Los Muñequitos de Matanzas celebrate 55 years of rumba tradition
When the musicians who were to found the legendary Cuban rumba band Los Muñequitos gathered for the first time in 1952 in the La Marina neighbourhood of Matanzas, they came together as bearers of the inheritance of the cimarron culture of rebel African slaves passed down through generations.
The group was first called Guaguancó Matancero and was made up of percussionists Florencio Calle, Esteban Bacallao, Angel Pellado, Ernesto Torriente, Juan Mesa and Goyito Diaz, whose ancestors had taught them the power of the drums and the claves. Above their rhythms rose the rebel voices of Esteban Lantri and Hortensio Alfonso, Saldiguera and Virulilla.
After a song written by Saldiguera called Los muñequitos became a hit in the late 1950s, the band was re-baptized as Los Muñequitos de Matanzas.
Fifty-five years of drumming, singing and passing down the rumba sceptre to the ensuing generations of rumberos has made Los Muñequitos de Matanzas one of the most ferocious rumba bands in Cuba and one of the highest exponents of Cuban music.
This long and profound contribution to Cuban music and culture was celebrated Monday in Matanzas with a gala event sponsored by the Artex and Bis Music record labels. On behalf of local authorities, Armando Sanabria expressed the pride of Matanzas residents for what constitutes a symbol of Cuban culture and, at the same time, universal music.
Amid the drumming of celebration and joy, the groups current director, Diosdado Ramos, told the story of how he became a rumbero. "Lifes journey turned me into a Matanzas resident. One night in the 1960s, while I was carrying out my military service, I went to go dancing with Los Muñequitos. I was from the Marianao municipality of Havana and was training to become a boxer. My dream was to become a featherweight champion. Los Muñequitos were looking to incorporate into the group, for the first time, a dancer. I became that dancer. My children were born here and play in the group. And those coming up after them are already rising to become our successors."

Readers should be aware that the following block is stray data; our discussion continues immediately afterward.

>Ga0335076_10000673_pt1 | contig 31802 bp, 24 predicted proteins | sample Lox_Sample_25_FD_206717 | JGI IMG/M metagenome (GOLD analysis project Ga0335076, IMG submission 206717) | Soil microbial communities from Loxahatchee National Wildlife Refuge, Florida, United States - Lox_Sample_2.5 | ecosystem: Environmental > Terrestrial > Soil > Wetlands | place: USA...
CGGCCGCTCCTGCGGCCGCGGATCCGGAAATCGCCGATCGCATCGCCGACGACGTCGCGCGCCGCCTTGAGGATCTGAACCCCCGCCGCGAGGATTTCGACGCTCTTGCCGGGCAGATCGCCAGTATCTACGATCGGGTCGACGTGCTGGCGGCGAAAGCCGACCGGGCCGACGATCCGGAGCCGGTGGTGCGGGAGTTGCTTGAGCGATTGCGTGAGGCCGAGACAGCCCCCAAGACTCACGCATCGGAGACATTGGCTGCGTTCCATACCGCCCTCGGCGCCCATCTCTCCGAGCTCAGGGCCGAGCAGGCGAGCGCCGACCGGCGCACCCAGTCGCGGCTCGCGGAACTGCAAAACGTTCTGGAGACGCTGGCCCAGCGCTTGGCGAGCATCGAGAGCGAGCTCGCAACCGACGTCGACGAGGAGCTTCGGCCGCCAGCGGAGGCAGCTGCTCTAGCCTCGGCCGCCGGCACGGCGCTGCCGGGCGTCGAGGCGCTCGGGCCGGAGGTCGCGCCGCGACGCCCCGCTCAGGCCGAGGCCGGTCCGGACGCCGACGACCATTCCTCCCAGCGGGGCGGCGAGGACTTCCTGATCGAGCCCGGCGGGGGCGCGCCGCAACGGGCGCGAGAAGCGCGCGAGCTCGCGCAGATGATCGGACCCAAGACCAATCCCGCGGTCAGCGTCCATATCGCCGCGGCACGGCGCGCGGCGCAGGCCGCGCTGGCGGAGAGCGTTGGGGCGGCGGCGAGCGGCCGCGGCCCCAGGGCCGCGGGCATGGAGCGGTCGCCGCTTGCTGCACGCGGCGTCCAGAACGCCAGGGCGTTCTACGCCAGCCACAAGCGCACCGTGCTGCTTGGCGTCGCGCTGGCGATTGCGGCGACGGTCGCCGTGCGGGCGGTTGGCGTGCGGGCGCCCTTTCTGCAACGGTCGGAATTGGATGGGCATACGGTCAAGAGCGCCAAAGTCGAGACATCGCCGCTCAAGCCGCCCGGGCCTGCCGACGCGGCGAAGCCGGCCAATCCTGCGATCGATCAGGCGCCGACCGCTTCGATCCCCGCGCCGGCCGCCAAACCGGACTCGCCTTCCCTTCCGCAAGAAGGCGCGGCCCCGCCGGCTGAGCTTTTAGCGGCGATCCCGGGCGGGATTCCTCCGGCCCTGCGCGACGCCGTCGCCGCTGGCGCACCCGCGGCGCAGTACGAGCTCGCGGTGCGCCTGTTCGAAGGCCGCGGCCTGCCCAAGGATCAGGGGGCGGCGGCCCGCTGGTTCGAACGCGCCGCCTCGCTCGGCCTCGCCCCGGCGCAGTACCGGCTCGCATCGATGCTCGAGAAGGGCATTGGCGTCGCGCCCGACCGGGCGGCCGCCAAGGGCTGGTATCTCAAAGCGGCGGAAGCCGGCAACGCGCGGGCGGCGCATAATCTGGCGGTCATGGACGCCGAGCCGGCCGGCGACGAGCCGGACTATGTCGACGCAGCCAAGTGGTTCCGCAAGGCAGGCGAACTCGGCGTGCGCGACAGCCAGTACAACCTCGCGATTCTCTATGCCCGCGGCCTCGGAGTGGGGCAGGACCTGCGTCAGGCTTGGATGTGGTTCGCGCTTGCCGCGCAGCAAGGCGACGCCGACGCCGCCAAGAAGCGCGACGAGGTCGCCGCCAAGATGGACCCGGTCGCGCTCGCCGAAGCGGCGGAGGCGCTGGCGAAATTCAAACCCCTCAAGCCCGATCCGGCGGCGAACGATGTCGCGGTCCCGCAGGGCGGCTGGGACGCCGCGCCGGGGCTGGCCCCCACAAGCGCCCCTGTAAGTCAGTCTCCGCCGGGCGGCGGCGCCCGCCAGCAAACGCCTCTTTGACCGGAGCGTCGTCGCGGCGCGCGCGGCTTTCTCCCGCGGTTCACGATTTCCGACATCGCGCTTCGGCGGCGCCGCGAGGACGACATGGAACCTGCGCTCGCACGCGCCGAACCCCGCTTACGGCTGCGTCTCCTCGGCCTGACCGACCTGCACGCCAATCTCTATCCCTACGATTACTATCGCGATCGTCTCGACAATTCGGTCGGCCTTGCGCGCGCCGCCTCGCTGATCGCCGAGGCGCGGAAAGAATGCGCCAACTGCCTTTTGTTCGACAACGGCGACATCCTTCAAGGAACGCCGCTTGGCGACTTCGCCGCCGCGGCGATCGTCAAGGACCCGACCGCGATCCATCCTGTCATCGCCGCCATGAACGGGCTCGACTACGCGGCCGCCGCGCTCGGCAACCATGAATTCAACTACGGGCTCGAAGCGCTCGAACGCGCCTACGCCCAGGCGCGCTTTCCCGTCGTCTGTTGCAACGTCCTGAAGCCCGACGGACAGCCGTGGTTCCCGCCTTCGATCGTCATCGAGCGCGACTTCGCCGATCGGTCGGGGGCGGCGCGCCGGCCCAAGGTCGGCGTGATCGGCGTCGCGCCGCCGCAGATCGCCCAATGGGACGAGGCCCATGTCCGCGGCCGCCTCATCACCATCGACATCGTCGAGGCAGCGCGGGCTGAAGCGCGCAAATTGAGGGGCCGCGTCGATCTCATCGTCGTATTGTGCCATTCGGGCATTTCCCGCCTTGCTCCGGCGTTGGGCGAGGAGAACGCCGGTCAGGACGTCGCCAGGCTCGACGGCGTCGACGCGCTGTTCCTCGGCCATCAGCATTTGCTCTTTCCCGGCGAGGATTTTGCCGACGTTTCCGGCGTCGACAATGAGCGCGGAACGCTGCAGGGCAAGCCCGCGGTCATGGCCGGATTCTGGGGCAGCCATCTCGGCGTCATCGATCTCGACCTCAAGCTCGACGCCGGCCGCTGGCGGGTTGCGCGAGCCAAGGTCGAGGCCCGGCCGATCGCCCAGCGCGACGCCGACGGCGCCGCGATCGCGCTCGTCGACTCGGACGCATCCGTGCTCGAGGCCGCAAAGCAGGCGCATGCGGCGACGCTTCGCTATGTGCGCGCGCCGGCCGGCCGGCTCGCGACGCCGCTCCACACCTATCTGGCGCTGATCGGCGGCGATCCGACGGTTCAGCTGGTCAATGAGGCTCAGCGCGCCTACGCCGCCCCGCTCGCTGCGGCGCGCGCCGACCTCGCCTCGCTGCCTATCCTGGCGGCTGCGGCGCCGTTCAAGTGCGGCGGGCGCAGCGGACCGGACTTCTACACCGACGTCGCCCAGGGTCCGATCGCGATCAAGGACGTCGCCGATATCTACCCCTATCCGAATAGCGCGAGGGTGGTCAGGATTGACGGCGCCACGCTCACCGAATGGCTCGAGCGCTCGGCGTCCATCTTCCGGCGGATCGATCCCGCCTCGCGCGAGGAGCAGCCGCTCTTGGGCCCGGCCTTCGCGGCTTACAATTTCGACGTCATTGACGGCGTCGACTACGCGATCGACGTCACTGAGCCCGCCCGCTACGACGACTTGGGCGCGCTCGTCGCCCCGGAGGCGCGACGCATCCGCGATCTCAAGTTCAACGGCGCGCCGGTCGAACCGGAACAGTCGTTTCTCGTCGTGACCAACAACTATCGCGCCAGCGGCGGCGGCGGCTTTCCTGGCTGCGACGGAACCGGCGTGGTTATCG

The youngest group of musicians makes up Tumba Timba, a band that is essentially Los Muñequitos farm team. Two of its soloists, Jose Andro Mella Bosch and Reyniel Lopez Gonzalez, have already been recruited from its ranks and are currently playing with Los Muñequitos, bringing great intonation and energy.
"You have to see the kids. They begin dancing at a very young age and grow up knowing that rumba is one of the most representative expressions of our raison dÃªtre," says Diosdado.
The recent success of the group, at Cubadisco and the Grammies, to a large extent are thanks to the care and wisdom of musicologist Cary Diez, whom the musicians consider an inseparable part of their group.
Once again, Los Muñequitos have been nominated for a Latin Grammy, this time for the album Tambor de Fuego (Bis Music). Unfortunately, the band will not be able to attend the November 8 award ceremonies due to the USs obstinate anti-Cuban policy.
"No matter how many Grammies we win, the most cherished award we have received is from our homeland. We have shown Cuba to the world; but our roots are here, along with a Revolution that has made us who we are," said Diosdado at the celebration.
Source: By Pedro de la Hoz, Granma